Immanuel Kant came up with the categorical imperative when dealing with the importance of moral duty. Hypothetical imperatives did not suffice with Kant as he felt that it was better to disregard consequences of an action and focus more on the morality. He came up with three categorical imperatives that were intended to combine to one central idea. The purpose of this report is to prove that the first and third formulations of the imperative are incompatible. These two ideas are very similar but have subtle differences that contribute to a contradiction. Explaining both types first will make it easier to recognize this distinction.
The first categorical imperative is one which pertains to what action an individual is going to take. The imperative states, I should never act except in such a way that I can also will that my maxim should become a universal law. (Kant, 14) Through this maxim, the use of reason, duty, and the will are very important. Basically, nothing else besides the imperative should matter when faced with a situation. An example Kant uses is lying to someone under pressure to avoid someone or something, which is something we all do frequently. He then goes on to explain the pros and cons of performing such an act and goes into detail on the lying scenario. If one were to lie to get out of something, it might come back to them and create a problem. Basically, even if there was a situation where you could lie and it would not affect you, the fear or even consideration of consequence is the difference. Being truthful out of duty and high moral standards is much different than being truthful out of fear of consequence. It is important to not stray far from duty. He ends up concluding that whether it is going to work out in the long run for you or not if this maxim were to become universal, it would not be advantageous. It would not work because you cannot will a universal law to lie. If this were his law, none of his promises would hold any importance and nobody would believe him. This maxim would destroy itself because if it became universal there would be no promise at all. The universality of the situation seems to be the most important. Situational basis does not make a difference. You should act a certain way according to duty and will. This law can be applied to any rational being in any situation. When making a decision, physical characteristics of the situation are obsolete to eliminate subjective scenarios. In other words, hypothetical imperatives do not show morals and duty because they are conditional; whereas the categorical imperative is something which you just think and do, and it is not based on desires or needs.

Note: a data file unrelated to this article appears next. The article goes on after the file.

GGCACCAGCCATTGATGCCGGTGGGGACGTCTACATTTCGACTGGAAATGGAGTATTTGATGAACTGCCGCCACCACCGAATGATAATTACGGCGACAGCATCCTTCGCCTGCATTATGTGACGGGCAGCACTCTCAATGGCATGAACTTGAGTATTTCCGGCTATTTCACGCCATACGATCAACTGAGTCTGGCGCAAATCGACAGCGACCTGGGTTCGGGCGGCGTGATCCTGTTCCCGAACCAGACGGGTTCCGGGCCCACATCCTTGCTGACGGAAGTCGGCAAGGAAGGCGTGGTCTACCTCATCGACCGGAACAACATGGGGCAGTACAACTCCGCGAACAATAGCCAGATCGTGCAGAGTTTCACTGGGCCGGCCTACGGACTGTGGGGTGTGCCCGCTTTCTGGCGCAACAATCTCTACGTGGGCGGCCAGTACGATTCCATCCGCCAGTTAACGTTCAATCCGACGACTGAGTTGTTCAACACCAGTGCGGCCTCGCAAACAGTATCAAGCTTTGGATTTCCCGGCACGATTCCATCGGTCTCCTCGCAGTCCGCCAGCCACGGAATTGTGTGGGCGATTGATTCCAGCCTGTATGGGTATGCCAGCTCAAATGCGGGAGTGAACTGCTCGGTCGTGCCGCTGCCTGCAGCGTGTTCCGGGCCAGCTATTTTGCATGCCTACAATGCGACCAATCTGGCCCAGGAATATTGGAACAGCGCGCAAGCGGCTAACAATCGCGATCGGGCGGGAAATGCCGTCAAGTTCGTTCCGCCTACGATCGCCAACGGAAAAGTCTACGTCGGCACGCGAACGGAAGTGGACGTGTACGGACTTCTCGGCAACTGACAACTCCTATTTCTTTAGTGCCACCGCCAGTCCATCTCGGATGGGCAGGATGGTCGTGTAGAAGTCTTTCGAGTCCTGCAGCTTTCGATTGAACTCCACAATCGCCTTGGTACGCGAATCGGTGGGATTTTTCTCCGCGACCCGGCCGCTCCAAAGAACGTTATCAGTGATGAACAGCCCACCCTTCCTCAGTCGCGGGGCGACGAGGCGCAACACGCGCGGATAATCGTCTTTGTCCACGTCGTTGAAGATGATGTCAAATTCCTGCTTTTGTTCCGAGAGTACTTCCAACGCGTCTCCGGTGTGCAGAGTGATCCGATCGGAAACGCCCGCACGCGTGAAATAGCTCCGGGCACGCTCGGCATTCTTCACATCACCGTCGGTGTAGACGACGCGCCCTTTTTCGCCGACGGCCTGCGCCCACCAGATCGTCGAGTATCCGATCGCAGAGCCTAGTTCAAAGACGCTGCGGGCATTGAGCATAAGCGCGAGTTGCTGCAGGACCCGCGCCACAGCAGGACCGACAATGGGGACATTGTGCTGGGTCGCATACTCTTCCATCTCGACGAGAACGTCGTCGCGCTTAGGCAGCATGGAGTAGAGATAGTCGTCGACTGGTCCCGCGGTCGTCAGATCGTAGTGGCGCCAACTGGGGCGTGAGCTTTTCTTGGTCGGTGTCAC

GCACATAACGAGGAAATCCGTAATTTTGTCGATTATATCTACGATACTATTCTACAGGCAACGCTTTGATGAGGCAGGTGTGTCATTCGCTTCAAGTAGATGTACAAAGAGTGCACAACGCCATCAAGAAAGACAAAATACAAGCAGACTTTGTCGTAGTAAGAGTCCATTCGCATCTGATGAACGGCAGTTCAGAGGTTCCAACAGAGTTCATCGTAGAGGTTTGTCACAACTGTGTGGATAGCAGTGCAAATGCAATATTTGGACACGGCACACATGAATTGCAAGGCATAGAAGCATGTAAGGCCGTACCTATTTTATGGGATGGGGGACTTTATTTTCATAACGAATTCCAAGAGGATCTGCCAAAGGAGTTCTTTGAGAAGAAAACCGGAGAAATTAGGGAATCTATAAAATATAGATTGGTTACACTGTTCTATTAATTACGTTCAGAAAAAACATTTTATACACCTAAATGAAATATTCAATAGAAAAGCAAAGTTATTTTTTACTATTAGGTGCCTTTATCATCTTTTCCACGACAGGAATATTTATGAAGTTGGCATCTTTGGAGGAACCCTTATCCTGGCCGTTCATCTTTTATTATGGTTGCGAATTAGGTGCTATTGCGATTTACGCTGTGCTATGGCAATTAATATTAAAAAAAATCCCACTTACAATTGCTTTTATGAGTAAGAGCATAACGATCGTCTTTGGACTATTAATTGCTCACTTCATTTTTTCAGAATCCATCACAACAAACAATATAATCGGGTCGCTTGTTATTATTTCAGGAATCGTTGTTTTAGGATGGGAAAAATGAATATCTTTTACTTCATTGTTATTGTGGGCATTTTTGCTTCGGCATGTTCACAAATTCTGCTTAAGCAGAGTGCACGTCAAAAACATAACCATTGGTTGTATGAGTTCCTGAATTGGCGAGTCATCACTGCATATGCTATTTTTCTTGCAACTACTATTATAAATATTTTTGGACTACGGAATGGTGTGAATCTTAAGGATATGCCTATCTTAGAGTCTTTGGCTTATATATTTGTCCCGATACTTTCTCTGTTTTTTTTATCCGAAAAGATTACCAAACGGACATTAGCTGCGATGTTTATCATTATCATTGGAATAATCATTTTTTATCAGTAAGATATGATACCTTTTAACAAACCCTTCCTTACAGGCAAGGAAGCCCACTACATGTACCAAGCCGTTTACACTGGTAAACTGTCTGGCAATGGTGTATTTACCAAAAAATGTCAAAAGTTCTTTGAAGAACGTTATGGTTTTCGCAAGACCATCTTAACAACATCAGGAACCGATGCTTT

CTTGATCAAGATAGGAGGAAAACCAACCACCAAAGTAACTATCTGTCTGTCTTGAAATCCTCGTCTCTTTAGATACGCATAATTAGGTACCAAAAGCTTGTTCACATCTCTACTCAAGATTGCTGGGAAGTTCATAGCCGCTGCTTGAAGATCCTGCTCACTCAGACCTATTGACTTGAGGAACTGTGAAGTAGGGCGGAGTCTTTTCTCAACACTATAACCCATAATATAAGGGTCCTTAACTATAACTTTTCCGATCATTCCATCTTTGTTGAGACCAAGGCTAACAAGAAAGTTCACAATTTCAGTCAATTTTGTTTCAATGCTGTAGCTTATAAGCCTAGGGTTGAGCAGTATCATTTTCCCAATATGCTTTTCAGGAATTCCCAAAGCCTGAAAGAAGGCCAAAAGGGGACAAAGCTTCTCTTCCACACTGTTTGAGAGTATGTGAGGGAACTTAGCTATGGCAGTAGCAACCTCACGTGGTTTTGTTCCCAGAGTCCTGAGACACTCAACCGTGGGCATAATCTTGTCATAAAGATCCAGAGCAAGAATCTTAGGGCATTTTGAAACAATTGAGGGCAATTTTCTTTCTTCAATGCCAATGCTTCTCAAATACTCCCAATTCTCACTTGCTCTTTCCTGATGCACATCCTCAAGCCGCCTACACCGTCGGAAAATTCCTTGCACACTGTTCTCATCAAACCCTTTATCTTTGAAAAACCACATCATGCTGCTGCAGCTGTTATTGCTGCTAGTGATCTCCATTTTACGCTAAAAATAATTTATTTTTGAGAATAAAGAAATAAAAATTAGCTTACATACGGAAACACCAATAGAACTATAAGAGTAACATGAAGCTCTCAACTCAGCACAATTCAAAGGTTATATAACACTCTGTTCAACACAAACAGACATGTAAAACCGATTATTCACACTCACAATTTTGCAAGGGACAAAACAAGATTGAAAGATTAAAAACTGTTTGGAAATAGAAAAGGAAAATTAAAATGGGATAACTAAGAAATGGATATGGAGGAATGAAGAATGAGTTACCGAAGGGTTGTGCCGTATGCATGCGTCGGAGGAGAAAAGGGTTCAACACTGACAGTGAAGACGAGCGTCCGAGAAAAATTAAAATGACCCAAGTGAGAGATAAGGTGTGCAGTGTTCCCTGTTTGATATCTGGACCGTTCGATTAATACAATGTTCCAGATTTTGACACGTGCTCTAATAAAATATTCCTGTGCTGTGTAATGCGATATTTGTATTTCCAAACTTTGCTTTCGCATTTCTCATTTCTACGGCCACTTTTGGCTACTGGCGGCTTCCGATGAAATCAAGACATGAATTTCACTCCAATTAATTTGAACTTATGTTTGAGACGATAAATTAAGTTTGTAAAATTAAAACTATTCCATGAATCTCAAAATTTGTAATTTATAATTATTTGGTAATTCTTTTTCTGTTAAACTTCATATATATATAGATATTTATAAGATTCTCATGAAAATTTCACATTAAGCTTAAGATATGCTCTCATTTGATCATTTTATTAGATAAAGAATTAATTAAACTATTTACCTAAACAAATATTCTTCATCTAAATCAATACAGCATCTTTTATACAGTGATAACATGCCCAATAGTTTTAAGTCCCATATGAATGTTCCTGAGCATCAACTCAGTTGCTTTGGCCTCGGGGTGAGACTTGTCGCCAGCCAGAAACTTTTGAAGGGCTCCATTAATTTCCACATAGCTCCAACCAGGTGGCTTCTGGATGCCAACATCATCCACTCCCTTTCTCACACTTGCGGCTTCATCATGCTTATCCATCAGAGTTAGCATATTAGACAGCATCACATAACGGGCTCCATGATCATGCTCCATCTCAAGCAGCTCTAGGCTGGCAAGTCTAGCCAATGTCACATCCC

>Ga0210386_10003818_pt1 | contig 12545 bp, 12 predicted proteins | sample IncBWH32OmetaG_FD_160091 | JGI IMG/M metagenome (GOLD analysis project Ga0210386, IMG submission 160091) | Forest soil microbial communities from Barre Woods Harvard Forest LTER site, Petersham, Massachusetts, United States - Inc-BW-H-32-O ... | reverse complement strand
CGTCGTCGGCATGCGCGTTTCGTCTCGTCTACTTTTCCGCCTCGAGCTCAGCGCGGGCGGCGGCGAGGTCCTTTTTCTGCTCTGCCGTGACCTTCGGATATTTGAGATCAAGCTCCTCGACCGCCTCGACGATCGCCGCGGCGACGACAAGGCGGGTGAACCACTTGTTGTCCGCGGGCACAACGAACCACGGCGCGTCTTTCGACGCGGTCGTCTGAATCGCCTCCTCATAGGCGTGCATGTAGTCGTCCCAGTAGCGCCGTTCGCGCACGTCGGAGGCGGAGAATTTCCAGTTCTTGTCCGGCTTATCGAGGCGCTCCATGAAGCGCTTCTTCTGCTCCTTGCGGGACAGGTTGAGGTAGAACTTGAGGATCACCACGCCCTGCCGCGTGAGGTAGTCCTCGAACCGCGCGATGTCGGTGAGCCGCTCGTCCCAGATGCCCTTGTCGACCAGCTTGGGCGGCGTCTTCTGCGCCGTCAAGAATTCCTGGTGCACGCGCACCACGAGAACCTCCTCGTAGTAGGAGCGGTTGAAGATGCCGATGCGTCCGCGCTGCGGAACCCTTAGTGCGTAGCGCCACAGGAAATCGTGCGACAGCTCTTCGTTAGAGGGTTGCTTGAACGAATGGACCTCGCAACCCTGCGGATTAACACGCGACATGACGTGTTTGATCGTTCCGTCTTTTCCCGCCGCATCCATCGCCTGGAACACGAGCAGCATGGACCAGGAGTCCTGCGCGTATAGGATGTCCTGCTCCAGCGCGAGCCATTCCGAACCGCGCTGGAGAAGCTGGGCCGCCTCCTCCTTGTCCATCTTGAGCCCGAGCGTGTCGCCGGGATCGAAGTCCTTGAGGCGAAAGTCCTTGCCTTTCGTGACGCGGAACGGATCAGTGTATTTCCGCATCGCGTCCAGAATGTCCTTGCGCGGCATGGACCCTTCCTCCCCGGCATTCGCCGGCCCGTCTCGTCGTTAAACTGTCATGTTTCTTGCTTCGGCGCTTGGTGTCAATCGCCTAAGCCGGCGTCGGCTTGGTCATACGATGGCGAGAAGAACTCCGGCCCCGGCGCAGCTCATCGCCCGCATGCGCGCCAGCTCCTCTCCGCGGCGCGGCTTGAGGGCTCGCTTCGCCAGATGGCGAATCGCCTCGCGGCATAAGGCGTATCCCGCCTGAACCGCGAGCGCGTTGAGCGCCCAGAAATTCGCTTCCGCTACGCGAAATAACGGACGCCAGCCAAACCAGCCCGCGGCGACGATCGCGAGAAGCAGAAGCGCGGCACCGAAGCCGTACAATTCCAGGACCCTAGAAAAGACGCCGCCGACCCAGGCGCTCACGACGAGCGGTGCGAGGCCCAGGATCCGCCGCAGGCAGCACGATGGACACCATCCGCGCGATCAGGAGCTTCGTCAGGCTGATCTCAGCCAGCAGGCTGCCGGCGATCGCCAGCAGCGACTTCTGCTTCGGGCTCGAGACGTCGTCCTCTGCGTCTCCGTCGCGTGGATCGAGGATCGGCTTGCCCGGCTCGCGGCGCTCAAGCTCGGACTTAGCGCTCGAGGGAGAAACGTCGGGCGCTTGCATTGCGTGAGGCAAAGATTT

He goes on to support his findings in explaining why the imperative can be applied. If the maxim you are practicing cannot be willed to a universal law, it must be rejected. The reasons for the rejection are also very important. For example, something cannot be rejected because of some sort of disadvantage to one or others; it must be rejected because it is not fitting to be considered universal law. Kant goes on to say that respect outweighs inclination and the necessity of acting respectfully towards a law is what establishes duty, which is a condition of will that is good.